Facebook, social networks, businesses 'must adhere' to EU law

Facebook, social networks, businesses 'must adhere' to EU law

Summary: An updated European directive will shake the cloud computing industry to the core, as lawmakers single out social networks as a prime target for change.

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BRUSSELS -- The European Commission (EC), the governing body of 27 European member states, wants non-European businesses and social networks, including Facebook and Twitter, that store information on European citizens, to be subject to updated European data protection laws.

The European Commission's justice commissioner Viviane Reding met with German Consumer Protection Minister Ilse Aigner, said in a joint statement:

"We both believe that companies who direct their services to European consumers should be subject to EU data protection laws. Otherwise, they should not be able to do business on our internal market. This also applies to social networks with users in the EU. We have to make sure that they comply with EU law and that EU law is enforced, even if it is based in a third country and even if its data are stored in a cloud".

But social networks like Twitter and Facebook could face extreme difficulty in complying with the new law.

Two excerpts from the statement should send shivers down the spine of Facebook founder Mark Zuckerberg. His company was recently found under the privacy spotlight, after one Austrian student disclosed the vast amount of data the social network has on its users, even after the data was seemingly deleted.

In a previous interview with The Register, Reding was hostile towards the practices of the Palo Alto-based social networking giant, saying that Facebook "has nowhere to hide".

"EU law should require that consumers give their explicit consent before their data are used. And consumers generally should have the right to delete their data at any time, especially the data they post on the internet themselves".

European parliamentarians have discussed the notion of 'deleted' data, and how users should be given the right to delete data that belongs to them or relates to them.

Even at the European Parliament's Privacy Platform in September, a spokesperson for Facebook who appeared as part of the questioning panel was rebuked by other members of the panel, as well as sitting MEPs, for its data practices and data protection policies -- or lack thereof.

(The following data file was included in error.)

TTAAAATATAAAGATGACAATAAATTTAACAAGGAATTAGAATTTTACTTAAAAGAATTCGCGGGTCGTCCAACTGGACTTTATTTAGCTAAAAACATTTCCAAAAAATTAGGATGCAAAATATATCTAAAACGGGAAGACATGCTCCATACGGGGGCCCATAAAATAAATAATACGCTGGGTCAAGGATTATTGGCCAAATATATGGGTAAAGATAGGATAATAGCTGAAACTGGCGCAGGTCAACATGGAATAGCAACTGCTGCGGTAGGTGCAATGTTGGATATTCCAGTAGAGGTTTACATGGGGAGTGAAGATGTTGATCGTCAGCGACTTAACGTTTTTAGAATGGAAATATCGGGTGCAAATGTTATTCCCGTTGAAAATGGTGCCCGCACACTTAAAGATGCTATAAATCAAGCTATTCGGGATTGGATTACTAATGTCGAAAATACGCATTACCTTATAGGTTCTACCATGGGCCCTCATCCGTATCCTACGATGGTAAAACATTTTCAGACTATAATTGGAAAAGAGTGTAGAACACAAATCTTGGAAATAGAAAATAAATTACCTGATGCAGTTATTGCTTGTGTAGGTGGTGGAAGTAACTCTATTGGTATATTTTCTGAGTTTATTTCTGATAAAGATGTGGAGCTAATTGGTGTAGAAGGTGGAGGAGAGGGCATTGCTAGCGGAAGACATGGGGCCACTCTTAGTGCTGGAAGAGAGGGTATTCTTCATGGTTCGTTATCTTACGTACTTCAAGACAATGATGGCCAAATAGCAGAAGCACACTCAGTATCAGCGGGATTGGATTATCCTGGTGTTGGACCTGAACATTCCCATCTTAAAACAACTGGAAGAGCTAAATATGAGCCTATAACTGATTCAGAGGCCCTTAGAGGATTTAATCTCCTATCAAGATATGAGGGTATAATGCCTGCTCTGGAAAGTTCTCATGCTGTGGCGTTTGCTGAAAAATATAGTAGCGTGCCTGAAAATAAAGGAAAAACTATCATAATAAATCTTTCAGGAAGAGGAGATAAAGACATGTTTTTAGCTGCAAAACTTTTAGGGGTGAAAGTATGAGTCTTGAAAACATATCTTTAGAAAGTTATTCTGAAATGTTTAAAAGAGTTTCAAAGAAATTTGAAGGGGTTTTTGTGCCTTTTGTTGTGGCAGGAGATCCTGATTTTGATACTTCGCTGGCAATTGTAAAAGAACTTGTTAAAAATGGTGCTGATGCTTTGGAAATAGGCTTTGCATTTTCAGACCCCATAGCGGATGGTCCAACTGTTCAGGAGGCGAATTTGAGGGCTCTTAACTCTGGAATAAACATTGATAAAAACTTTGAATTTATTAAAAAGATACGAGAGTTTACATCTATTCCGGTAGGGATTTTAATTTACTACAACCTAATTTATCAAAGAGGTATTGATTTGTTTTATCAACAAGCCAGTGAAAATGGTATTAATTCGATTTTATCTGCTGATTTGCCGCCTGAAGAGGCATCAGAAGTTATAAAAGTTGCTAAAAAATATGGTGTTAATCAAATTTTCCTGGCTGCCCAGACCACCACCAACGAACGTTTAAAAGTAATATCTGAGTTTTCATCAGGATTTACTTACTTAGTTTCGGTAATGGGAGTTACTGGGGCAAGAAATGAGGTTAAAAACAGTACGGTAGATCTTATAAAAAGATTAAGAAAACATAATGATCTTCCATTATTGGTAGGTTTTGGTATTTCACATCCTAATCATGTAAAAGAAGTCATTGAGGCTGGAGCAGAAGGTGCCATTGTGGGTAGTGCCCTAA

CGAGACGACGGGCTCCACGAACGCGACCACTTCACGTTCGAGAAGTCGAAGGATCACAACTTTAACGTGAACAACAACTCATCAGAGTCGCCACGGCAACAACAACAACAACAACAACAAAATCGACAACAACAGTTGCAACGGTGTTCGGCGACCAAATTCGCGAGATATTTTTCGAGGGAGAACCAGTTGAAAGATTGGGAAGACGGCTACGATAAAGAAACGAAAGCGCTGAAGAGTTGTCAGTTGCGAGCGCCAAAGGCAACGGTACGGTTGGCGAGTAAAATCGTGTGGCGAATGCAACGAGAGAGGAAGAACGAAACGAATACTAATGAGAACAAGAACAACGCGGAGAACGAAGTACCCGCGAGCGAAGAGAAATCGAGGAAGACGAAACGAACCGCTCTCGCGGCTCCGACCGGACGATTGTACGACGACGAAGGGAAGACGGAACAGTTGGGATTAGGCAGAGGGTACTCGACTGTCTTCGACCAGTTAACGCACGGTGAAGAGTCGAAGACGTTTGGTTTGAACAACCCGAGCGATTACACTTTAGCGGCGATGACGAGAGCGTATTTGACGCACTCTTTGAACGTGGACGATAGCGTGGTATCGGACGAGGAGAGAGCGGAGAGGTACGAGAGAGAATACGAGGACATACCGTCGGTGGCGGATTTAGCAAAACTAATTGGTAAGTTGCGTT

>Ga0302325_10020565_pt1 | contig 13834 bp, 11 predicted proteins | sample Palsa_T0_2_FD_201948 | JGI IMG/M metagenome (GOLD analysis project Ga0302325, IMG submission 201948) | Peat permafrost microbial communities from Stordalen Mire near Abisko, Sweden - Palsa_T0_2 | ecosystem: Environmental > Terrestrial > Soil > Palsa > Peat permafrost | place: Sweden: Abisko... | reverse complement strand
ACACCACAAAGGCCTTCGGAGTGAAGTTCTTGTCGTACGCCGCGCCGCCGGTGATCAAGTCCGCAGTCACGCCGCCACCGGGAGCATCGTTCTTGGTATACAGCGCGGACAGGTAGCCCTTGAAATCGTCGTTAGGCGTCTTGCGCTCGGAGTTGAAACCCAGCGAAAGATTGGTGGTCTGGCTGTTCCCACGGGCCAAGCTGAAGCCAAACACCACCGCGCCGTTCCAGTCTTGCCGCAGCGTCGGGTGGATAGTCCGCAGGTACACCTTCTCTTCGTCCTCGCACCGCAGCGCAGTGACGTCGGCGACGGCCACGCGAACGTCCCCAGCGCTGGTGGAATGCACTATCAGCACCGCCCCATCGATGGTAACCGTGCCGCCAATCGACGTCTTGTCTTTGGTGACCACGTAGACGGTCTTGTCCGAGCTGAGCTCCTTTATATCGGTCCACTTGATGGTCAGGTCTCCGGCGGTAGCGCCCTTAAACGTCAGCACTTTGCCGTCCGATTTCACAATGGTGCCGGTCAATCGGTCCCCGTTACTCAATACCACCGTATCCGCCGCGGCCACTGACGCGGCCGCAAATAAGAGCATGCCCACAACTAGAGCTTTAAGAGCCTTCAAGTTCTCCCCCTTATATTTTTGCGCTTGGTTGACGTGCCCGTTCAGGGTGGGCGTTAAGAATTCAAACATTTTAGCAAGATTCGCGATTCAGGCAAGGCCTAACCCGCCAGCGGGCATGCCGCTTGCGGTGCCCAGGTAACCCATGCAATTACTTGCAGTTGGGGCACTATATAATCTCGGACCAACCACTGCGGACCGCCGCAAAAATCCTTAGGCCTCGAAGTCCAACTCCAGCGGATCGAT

But as the statement went on it was made clear that European law will continue to be enforced, even if the company is based in a non-European country, and has its properties, datacenters or consumers outside the European zone.

Facebook, along with many other companies, should be worried. The wide-ranging changes expected from the new and updated directive could shake the cloud computing industry to its very core.

Read more: Europe's data protection laws are changing, to prevent the U.S. government from invoking its post-9/11 counter-terrorism laws such as the Patriot Act from accessing EU-based data. See the article here.

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Topics: Government UK, Collaboration, Data Centers, Data Management, Government, Networking, Storage, Social Enterprise

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12 comments
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  • I don't get it...

    So, unless the company as such has an organizational presense in that country why should the laws of that country apply to it? I undrestand EU laws applying to 'Facebook Germany' if such branch existed, but why should they apply to 'Facebook' in general which is based in USA. More so, how do they expect to enforce this? By blocking Facebook from all local DNS and ISP?
    I still don't understand how changing a law in Europe affects a company that has european citizens as clients but has effectively no operations there
    raul.vejar@...
    • Because you said so

      It's called LawyerMagic. It's the same method US CongressCritters use to shut down servers that host P2P content. If you have no idea what you're talking about, it's easy to write down a bunch of talk, call it a law, and tell the folks back home that you've solved the problem.
      Robert Hahn
      • RE: Facebook, social networks, businesses 'must adhere' to EU law

        @Robert Hahn Many EU citizens, and especially German citizens, after being subjected to 2 dictatorships in the last century, which collected waay too much information on its population and misused that information, are very sensitive about their personal data and its misuse.

        That is why there are strong data protection laws in place. And the laws state that those laws local to the consumer / user have precidence. Which means, that if companies want to have European users in their customerbase, they have to respect the privacy laws they are subjected to.

        It seems America has gone from the "Land of the Free" to the "Land of the freely exploited by corporate greed," and many of the citizens just take it and react startled, when somebody would even think of questioning it.